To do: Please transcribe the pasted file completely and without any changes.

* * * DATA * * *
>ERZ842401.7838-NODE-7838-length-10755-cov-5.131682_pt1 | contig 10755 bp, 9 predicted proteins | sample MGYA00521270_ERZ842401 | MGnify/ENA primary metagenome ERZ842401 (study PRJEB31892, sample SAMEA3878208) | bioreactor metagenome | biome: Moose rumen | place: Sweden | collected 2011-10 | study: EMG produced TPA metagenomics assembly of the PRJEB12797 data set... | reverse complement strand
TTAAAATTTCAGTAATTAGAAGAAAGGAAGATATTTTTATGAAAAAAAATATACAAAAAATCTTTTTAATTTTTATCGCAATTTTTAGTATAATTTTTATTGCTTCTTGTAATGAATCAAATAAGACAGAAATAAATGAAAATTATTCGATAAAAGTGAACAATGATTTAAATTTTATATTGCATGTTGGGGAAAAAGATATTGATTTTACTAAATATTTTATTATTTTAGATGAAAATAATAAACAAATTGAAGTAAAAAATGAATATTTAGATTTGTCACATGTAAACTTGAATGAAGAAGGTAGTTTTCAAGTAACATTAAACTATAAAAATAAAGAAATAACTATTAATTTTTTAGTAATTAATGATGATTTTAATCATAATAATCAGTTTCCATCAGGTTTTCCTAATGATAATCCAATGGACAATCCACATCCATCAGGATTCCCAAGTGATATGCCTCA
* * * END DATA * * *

>ERZ842401.7838-NODE-7838-length-10755-cov-5.131682_pt1 | contig 10755 bp, 9 predicted proteins | sample MGYA00521270_ERZ842401 | MGnify/ENA primary metagenome ERZ842401 (study PRJEB31892, sample SAMEA3878208) | bioreactor metagenome | biome: Moose rumen | place: Sweden | collected 2011-10 | study: EMG produced TPA metagenomics assembly of the PRJEB12797 data set... | reverse complement strand
TTAAAATTTCAGTAATTAGAAGAAAGGAAGATATTTTTATGAAAAAAAATATACAAAAAATCTTTTTAATTTTTATCGCAATTTTTAGTATAATTTTTATTGCTTCTTGTAATGAATCAAATAAGACAGAAATAAATGAAAATTATTCGATAAAAGTGAACAATGATTTAAATTTTATATTGCATGTTGGGGAAAAAGATATTGATTTTACTAAATATTTTATTATTTTAGATGAAAATAATAAACAAATTGAAGTAAAAAATGAATATTTAGATTTGTCACATGTAAACTTGAATGAAGAAGGTAGTTTTCAAGTAACATTAAACTATAAAAATAAAGAAATAACTATTAATTTTTTAGTAATTAATGATGATTTTAATCATAATAATCAGTTTCCATCAGGTTTTCCTAATGATAATCCAATGGACAATCCACATCCATCAGGATTCCCAAGTGATATGCCTCA